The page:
Tag Archives: Chicago

Straight, No Chaser: Beat the Heat (and Not Just in Miami)

When a loved one dies, families often ask “Is there something I could have done?” Usually I give you information. Today I want to give you information and power to act if needed. There are several varieties of heat related illness, and you would do well to be aware of them, because you can make a difference if someone’s suffering in the heat.
For starters, I really want you to become mindful of Heat Stress, which is the earliest complex of problems arising from excessive heat exposure. Heat stress is that strain and discomfort you get (usually during outdoor exertional activity) that reminds you that you’d be better off inside. You may notice such symptoms as cramping, a prickly-type rash, swelling and a sensation that you want to lose consciousness. If you must remain outdoors due to work, or choose to (playing sports or enjoying the sun), hydration means everything. It really is true that in some instances if you’re not actively urinating, you’re not drinking enough fluid.
Ok, so you’ve ignored both me and your body, and you’re still outdoors, not rehydrating enough. Heat exhaustion may occur next, and it’s defined by ongoing body salt and fluid losses. Now you’re feeling faint, thirsty, anxious, weak, dizzy, you want to vomit and may have a headache, and your body temperature starts to climb. I see a lot of these patients, usually because once you get wobbly, your employers or co-workers are getting concerned, which is good, because at this point, you are actually in danger.
Or maybe you didn’t come to see me when you had the chance, and you’ve collapsed outdoors, to be found and brought in. This is Heat Stroke, and is defined by changes in your mental status, increases in your temperature and disruption of your bodily functions, including a loss of ability to sweat and a loss of your kidney and liver’s abilities to detoxify your body the way they normally do.
Well, in case you’re feeling good about yourself because you’re too smart to exert yourself outdoors, all I’ve been describing is ‘Exertional’ Heat Stroke. The more deadly form of heat related illness is ‘Classic’ Heat Stroke. This is the type that captures the headlines every year in places like Chicago, New Orleans, Miami and Houston. Classic Heat Stroke is seen in those with underlying disease, bad habits or the elderly. I’m talking about the obese, alcoholics, meth and/or cocaine users, folks with thyroid or heart disease or on certain medications like diuretics or beta-blockers. These folks can get the same symptoms simply by not being able to escape the heat. They may actually just be sitting around in a less than optimally air-conditioned home.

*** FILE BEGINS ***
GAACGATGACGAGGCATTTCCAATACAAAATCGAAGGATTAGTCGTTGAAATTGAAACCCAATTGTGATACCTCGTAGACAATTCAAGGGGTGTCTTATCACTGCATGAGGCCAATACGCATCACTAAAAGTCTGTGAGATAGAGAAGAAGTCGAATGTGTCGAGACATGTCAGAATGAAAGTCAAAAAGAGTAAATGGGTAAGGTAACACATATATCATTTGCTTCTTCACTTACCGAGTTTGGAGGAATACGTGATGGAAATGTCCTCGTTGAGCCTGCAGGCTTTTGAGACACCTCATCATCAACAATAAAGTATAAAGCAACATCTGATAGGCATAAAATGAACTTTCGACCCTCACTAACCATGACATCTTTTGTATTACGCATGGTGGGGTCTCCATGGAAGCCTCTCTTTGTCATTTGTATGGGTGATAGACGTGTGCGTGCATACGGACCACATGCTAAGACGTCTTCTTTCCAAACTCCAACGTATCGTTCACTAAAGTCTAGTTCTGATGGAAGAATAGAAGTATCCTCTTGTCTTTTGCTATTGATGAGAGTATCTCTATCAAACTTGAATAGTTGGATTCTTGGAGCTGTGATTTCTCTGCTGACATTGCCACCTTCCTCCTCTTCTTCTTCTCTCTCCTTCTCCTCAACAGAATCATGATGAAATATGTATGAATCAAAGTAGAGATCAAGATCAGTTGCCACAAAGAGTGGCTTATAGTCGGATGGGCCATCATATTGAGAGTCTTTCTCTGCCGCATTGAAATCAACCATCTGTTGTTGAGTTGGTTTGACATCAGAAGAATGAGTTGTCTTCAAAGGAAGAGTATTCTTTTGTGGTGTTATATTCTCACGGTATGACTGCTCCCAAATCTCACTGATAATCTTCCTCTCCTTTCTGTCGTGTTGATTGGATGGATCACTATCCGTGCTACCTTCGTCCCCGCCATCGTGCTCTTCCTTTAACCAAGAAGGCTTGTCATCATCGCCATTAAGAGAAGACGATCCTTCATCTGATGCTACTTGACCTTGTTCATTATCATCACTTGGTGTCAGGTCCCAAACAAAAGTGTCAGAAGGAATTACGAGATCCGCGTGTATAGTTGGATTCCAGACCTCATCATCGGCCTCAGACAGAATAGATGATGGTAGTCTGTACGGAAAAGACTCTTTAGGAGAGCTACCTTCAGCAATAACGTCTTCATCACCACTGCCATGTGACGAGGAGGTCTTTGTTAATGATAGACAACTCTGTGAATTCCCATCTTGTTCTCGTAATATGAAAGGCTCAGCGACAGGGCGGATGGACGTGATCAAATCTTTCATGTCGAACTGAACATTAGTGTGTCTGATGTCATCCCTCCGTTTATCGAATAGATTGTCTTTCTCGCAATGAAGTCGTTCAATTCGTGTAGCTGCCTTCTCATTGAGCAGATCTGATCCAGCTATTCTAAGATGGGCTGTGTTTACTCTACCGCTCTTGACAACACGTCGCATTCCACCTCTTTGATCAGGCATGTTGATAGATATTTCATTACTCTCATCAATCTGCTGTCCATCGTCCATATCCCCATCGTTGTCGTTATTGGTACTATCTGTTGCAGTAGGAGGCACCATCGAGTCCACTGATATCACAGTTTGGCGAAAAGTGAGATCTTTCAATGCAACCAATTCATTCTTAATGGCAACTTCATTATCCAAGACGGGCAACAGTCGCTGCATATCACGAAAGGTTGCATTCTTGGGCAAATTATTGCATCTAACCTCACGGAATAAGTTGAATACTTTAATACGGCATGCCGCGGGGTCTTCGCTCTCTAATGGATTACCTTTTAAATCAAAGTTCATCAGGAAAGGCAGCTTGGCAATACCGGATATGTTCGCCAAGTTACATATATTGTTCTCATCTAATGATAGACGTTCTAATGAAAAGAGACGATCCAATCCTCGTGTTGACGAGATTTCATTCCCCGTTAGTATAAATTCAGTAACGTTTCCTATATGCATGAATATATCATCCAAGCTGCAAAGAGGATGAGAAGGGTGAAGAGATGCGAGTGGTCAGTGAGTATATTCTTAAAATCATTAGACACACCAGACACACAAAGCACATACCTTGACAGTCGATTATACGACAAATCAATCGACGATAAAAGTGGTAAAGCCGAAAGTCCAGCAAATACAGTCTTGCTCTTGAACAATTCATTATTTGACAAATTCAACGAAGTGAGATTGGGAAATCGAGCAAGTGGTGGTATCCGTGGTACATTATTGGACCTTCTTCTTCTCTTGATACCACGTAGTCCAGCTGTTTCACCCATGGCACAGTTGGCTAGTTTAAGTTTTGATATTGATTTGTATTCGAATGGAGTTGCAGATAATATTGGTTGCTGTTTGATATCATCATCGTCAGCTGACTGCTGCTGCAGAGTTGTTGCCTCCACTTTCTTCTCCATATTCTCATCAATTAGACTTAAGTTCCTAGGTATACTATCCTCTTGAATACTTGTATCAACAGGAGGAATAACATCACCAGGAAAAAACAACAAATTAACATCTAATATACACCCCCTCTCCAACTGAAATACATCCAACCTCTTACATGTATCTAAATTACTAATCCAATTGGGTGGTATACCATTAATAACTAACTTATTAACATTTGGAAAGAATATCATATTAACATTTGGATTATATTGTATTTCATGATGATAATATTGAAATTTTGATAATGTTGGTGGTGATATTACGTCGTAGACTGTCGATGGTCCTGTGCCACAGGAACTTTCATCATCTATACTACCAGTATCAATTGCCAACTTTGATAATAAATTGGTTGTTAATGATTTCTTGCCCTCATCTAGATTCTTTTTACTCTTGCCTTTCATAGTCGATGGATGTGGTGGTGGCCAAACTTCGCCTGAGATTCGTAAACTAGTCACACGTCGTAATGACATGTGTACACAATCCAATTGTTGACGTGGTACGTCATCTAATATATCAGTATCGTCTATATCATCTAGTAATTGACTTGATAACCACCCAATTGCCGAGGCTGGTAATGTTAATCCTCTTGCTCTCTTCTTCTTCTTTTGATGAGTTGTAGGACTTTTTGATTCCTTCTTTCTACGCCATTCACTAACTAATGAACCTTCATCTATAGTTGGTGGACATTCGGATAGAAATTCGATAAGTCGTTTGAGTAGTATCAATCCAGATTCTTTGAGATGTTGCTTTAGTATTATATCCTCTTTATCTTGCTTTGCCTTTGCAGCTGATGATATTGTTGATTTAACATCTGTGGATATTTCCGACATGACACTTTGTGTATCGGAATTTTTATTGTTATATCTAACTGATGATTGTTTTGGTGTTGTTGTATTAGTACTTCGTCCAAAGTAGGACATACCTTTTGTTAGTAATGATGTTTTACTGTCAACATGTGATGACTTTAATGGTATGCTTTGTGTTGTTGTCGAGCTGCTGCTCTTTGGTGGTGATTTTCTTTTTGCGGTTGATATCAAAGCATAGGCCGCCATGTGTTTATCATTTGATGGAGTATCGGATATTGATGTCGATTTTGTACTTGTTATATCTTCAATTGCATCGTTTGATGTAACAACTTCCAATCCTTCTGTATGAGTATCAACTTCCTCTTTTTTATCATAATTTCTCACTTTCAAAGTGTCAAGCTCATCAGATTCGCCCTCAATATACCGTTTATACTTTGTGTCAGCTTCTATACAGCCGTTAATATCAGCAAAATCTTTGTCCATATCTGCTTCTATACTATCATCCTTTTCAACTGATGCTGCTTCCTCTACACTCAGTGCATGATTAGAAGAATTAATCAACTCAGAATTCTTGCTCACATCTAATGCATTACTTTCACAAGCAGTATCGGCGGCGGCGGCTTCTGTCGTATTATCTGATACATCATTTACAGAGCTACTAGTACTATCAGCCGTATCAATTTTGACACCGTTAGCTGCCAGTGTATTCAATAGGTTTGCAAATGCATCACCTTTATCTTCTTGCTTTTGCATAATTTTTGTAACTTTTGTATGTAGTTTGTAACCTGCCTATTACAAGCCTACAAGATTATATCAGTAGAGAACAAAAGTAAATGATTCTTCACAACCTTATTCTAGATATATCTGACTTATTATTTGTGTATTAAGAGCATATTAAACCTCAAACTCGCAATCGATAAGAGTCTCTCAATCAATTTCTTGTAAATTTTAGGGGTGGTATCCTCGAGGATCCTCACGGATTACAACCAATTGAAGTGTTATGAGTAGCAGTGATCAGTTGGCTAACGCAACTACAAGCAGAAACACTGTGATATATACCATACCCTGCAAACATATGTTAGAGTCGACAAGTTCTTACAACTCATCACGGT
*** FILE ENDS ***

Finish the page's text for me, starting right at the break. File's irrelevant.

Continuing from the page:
So that’s what you’re up against. And yes, many people die from this. By the way, you’re not protected from the heat related illness just because you’re in shape. Let’s end with some 2 tips (one for prevention and the other for assessment and treatment) to help you Beat the Heat.
1) Take caution during the following conditions

  1. 95 degrees is high risk, regardless of the humidity
  2. 85 degrees and 60% or above humidity
  3. 75 degrees and 90% or above humidity

Here, you want to remove yourself from that environment. You need to keep plenty of fluids around. You need to visit an environment where there’s adequate air conditioning. Dress very lightly.
2) If symptoms of heat related illness short of mental status changes occur, think “Check, Call, Care, Cool”

  1. Check – look for those signs and symptoms I mentioned earlier
  2. Call – call 911 immediately. Better to have it and not need it than need it and not have it.
  3. Care – Lie in a cool place, elevate the legs, place cool, wet towels on the body (especially in the armpits and groin), and drink cool fluids. If mental status changes occur, or if the heart or lungs appear to give out, cool by any means necessary while waiting for the ambulance. This could include ice bath, ice packs, fans or cold water, but don’t drown someone trying to put them in a tub of water if you can’t handle them. Don’t forget to remove those layers of clothing.